Nakate’s message is a powerful one, backed by science. According to the Intergovernmental Panel on Climate Change, temperatures in Africa are rising twice as fast as the world average. Areas of the global south such as Ethiopia or Zambia are on the frontline of the climate emergency despite making only small contributions to global carbon emissions. A report from CARE has outlined that of the 10 most under-reported humanitarian crises of 2019, nine took place in Africa, and the climate crisis has often played a role in worsening or causing these problems.
Nakate recently spoke in a joint press conference alongside white climate activists Greta Thunberg, Loukina Tille, Luisa Neubauer and Isabelle Axelsson at the World Economic Forum in Davos. But not long after we speak, she finds herself at the centre of a major controversy when globally influential news agency Associated Press crops her out of a photo of the group.
The message is to corporations and governments who brought us into this mess
Nakate posted a video online saying this “was the first time in my life that I understood the definition of the word ‘racism’”, and it went viral. She later told Buzzfeed News: “I cried because it was so sad not just that it was racist, I was sad because of the people from Africa… It showed how we are valued. It hurt me a lot. It is the worst thing I have ever seen in my life.”
The Associated Press initially said the crop was simply to enable a close-up of Thunberg. Executive editor and senior vice president, Sally Buzbee, later made a personal apology to Nakate, saying: “Vanessa, on behalf of the AP, I want to say how sorry I am that we cropped that photo and removed you from it. It was a mistake that we realize silenced your voice, and we apologize. We will all work hard to learn from this.” In its own report, AP said the episode had led to “soul-searching on race”.
The furore carried a greater significance because of the sense in which it represented a broader culture across the media: “Climate activists of colour are erased,” Nakate told the Guardian. “I [had] activists who messaged me to tell me that the same thing happened to them before but they didn’t have the courage to say anything.”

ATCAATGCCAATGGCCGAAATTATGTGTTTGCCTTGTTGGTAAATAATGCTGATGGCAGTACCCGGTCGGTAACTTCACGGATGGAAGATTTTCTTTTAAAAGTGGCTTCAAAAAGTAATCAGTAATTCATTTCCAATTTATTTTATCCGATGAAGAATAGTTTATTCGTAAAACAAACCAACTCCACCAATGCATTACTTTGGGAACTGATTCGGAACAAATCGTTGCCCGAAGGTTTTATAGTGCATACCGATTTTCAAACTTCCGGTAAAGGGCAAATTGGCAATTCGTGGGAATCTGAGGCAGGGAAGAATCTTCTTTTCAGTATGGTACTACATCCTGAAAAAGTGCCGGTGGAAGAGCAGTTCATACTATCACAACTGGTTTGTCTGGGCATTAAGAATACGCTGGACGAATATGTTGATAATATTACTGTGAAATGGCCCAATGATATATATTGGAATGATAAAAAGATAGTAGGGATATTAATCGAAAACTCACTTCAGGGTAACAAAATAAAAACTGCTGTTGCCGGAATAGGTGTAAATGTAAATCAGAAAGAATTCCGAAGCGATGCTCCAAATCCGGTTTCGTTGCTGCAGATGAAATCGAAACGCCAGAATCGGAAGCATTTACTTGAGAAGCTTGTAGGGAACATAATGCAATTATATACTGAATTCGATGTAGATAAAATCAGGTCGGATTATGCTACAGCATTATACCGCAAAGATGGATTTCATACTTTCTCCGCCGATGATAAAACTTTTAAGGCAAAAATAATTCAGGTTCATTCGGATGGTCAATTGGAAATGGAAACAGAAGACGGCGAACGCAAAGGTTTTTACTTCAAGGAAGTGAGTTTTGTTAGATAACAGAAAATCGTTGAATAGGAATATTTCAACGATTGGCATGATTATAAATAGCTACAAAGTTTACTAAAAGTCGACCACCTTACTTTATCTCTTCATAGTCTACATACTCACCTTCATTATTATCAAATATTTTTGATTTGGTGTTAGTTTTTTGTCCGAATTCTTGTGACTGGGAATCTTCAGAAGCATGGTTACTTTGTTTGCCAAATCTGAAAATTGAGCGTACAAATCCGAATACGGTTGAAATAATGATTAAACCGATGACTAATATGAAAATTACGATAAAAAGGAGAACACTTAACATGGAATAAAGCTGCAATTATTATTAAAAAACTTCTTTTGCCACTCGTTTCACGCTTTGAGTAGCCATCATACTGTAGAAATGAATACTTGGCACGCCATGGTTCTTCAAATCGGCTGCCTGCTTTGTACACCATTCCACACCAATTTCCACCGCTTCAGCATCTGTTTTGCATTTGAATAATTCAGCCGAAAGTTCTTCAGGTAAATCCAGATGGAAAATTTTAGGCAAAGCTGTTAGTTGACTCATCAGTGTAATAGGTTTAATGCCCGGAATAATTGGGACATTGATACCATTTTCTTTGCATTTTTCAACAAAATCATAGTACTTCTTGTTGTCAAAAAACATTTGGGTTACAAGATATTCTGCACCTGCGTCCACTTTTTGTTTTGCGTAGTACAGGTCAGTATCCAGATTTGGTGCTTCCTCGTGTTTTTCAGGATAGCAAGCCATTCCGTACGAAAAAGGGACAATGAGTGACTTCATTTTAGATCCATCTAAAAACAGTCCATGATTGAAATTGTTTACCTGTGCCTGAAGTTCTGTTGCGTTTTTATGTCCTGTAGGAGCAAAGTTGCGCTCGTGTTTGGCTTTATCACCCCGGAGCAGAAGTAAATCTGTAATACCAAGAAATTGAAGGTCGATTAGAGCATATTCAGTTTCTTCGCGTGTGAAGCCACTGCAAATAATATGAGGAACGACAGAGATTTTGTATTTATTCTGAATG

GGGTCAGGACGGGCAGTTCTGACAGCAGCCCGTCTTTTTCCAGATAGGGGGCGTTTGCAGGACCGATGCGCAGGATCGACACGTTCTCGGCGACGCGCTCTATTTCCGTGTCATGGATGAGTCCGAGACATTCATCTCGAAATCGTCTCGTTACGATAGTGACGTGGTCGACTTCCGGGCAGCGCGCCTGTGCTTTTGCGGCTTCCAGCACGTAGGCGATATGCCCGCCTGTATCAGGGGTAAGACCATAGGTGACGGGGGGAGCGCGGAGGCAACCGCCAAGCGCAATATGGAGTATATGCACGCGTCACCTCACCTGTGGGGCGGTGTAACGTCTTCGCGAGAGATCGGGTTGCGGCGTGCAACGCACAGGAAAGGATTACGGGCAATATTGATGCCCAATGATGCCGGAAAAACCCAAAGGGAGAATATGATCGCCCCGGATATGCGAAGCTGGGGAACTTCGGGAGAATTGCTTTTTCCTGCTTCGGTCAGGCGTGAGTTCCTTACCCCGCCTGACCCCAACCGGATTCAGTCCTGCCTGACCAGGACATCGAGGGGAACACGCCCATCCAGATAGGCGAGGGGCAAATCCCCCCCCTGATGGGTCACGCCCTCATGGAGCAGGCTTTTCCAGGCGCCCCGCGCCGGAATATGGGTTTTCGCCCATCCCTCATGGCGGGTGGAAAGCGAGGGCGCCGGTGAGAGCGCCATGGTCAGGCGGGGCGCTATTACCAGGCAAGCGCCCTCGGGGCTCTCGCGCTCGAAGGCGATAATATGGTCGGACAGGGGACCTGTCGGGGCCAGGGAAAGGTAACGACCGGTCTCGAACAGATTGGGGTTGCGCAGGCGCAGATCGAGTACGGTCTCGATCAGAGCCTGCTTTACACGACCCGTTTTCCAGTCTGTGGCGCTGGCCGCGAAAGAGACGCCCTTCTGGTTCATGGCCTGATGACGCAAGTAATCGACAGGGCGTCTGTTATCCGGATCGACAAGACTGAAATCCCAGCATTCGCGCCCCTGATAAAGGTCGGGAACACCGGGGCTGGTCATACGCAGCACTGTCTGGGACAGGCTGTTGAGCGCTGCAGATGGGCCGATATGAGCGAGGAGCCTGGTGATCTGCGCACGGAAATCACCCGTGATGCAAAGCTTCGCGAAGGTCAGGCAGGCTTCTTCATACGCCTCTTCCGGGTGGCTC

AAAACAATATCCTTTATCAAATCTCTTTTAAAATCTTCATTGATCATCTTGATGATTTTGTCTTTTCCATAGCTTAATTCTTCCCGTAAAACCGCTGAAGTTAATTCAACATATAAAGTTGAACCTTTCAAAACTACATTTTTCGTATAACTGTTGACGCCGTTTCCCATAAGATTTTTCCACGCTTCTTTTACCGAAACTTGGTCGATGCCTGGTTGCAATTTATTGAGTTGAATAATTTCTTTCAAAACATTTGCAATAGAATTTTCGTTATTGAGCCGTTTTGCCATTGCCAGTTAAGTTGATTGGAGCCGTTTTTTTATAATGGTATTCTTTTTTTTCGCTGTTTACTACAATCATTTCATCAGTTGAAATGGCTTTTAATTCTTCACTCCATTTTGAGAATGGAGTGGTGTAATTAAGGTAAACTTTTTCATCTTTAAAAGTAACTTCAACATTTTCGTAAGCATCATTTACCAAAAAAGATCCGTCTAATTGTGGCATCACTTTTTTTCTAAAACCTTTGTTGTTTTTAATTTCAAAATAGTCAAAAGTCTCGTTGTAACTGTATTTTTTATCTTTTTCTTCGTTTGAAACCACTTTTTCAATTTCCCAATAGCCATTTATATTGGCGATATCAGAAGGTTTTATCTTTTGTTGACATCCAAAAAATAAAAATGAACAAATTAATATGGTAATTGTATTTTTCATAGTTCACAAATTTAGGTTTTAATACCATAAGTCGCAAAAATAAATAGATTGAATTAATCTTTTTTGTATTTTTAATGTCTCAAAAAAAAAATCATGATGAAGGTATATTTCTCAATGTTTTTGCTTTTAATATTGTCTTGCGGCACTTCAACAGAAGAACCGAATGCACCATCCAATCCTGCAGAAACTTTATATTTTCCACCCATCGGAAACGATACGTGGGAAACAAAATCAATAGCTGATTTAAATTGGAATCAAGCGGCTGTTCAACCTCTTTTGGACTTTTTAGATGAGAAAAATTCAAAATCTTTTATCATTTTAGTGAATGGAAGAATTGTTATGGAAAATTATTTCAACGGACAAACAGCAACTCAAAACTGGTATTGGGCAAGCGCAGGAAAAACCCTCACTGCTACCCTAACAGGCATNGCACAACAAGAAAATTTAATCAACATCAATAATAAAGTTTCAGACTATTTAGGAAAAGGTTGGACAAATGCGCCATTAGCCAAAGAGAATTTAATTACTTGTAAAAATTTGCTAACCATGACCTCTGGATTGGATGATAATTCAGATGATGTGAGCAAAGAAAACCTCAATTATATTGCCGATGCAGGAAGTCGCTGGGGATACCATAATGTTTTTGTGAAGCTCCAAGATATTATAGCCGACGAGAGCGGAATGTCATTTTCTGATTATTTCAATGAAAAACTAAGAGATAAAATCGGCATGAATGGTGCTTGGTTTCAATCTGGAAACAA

Despite this difficult episode, Nakate’s focus remains resolute: she wants activists’ voices to be heard. There are typically around 10 people striking for the Congo rainforest on an average weekday, though more join on Saturdays. In her reckoning, activists need some kind of association with figures who stalk the corridors of power — or at least appear on TV chat shows — to gain credibility in the eyes of the Ugandan public and beyond. Political leaders and celebrities in Africa can be frustratingly quiet, she says. “Even our own influential people in Africa, they are silent as well [as the international community], the celebrities they are silent. It is so frustrating...
“As I speak right now the strikes have been going on for like a year but no African president has dared to talk about the climate activism… It is one thing for them to say they don't support us, it's another thing for them to say they support us, but it's really frustrating when they keep silent… What I really want is for every African activist to be heard because they have a story to tell about their country."
She has now started the Rise Up Movement to amplify the voices of African activists, which should help boost their momentum. Encouragingly, it has already spread to eight African countries despite only having existed for a week when we speak. Who’s she trying to reach? “Everyone that needs to listen... But mainly the message is to corporations and governments who brought us into this mess. They have the authority to change the systems that cause climate change because however much you speak, the normal person in the public does not truly have the authority to change the system.”
What the public can do is apply pressure on governments, corporations and third-sector organisations. Such pressure is needed urgently, but Nakate’s resolve shows that every one of us must make a difference. “It doesn't matter if you start alone, the important thing is having the message, having your facts at hand, and desiring to save the future and the planet for all of us,” she says, a steely determination in her eyes. “When you start alone, eventually people will follow.”